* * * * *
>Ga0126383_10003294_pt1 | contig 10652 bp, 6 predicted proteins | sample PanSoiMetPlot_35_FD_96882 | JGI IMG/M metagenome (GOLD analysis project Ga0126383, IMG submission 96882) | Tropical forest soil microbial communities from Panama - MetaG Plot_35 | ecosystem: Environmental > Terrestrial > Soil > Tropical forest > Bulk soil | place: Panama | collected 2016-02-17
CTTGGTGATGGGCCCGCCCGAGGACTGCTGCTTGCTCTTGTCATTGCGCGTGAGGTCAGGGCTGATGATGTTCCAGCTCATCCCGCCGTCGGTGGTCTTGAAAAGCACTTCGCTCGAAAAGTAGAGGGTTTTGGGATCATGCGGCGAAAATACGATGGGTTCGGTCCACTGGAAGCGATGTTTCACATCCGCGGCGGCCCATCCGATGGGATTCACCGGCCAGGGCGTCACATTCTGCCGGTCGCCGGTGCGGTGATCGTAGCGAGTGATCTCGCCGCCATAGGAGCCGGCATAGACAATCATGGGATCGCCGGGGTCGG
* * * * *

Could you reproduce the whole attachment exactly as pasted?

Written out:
>Ga0126383_10003294_pt1 | contig 10652 bp, 6 predicted proteins | sample PanSoiMetPlot_35_FD_96882 | JGI IMG/M metagenome (GOLD analysis project Ga0126383, IMG submission 96882) | Tropical forest soil microbial communities from Panama - MetaG Plot_35 | ecosystem: Environmental > Terrestrial > Soil > Tropical forest > Bulk soil | place: Panama | collected 2016-02-17
CTTGGTGATGGGCCCGCCCGAGGACTGCTGCTTGCTCTTGTCATTGCGCGTGAGGTCAGGGCTGATGATGTTCCAGCTCATCCCGCCGTCGGTGGTCTTGAAAAGCACTTCGCTCGAAAAGTAGAGGGTTTTGGGATCATGCGGCGAAAATACGATGGGTTCGGTCCACTGGAAGCGATGTTTCACATCCGCGGCGGCCCATCCGATGGGATTCACCGGCCAGGGCGTCACATTCTGCCGGTCGCCGGTGCGGTGATCGTAGCGAGTGATCTCGCCGCCATAGGAGCCGGCATAGACAATCATGGGATCGCCGGGGTCGG